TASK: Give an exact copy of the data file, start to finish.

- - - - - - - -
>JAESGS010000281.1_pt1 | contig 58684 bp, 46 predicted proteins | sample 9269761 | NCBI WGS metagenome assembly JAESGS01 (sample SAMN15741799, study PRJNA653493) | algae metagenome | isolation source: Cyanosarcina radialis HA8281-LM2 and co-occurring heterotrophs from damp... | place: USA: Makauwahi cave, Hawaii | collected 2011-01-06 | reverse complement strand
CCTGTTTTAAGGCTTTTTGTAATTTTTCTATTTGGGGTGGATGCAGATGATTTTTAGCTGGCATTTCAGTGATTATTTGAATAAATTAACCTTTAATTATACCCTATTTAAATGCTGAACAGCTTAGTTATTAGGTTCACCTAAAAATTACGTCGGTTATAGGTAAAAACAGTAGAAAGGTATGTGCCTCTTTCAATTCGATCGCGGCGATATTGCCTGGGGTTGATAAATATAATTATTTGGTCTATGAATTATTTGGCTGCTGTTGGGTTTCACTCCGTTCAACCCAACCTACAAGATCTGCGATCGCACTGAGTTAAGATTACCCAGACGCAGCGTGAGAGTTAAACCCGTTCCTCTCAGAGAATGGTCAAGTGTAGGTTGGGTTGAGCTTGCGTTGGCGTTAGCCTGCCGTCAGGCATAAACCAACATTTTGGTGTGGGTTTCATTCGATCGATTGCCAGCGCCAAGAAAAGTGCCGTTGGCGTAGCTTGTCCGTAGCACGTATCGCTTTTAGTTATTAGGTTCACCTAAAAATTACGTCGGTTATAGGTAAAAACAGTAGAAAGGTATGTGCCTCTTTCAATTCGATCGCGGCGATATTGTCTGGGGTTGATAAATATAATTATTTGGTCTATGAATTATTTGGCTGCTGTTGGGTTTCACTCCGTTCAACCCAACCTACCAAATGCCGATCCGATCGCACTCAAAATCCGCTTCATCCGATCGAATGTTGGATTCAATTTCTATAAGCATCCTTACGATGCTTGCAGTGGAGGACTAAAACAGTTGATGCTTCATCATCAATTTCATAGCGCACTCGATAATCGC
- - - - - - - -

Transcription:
>JAESGS010000281.1_pt1 | contig 58684 bp, 46 predicted proteins | sample 9269761 | NCBI WGS metagenome assembly JAESGS01 (sample SAMN15741799, study PRJNA653493) | algae metagenome | isolation source: Cyanosarcina radialis HA8281-LM2 and co-occurring heterotrophs from damp... | place: USA: Makauwahi cave, Hawaii | collected 2011-01-06 | reverse complement strand
CCTGTTTTAAGGCTTTTTGTAATTTTTCTATTTGGGGTGGATGCAGATGATTTTTAGCTGGCATTTCAGTGATTATTTGAATAAATTAACCTTTAATTATACCCTATTTAAATGCTGAACAGCTTAGTTATTAGGTTCACCTAAAAATTACGTCGGTTATAGGTAAAAACAGTAGAAAGGTATGTGCCTCTTTCAATTCGATCGCGGCGATATTGCCTGGGGTTGATAAATATAATTATTTGGTCTATGAATTATTTGGCTGCTGTTGGGTTTCACTCCGTTCAACCCAACCTACAAGATCTGCGATCGCACTGAGTTAAGATTACCCAGACGCAGCGTGAGAGTTAAACCCGTTCCTCTCAGAGAATGGTCAAGTGTAGGTTGGGTTGAGCTTGCGTTGGCGTTAGCCTGCCGTCAGGCATAAACCAACATTTTGGTGTGGGTTTCATTCGATCGATTGCCAGCGCCAAGAAAAGTGCCGTTGGCGTAGCTTGTCCGTAGCACGTATCGCTTTTAGTTATTAGGTTCACCTAAAAATTACGTCGGTTATAGGTAAAAACAGTAGAAAGGTATGTGCCTCTTTCAATTCGATCGCGGCGATATTGTCTGGGGTTGATAAATATAATTATTTGGTCTATGAATTATTTGGCTGCTGTTGGGTTTCACTCCGTTCAACCCAACCTACCAAATGCCGATCCGATCGCACTCAAAATCCGCTTCATCCGATCGAATGTTGGATTCAATTTCTATAAGCATCCTTACGATGCTTGCAGTGGAGGACTAAAACAGTTGATGCTTCATCATCAATTTCATAGCGCACTCGATAATCGC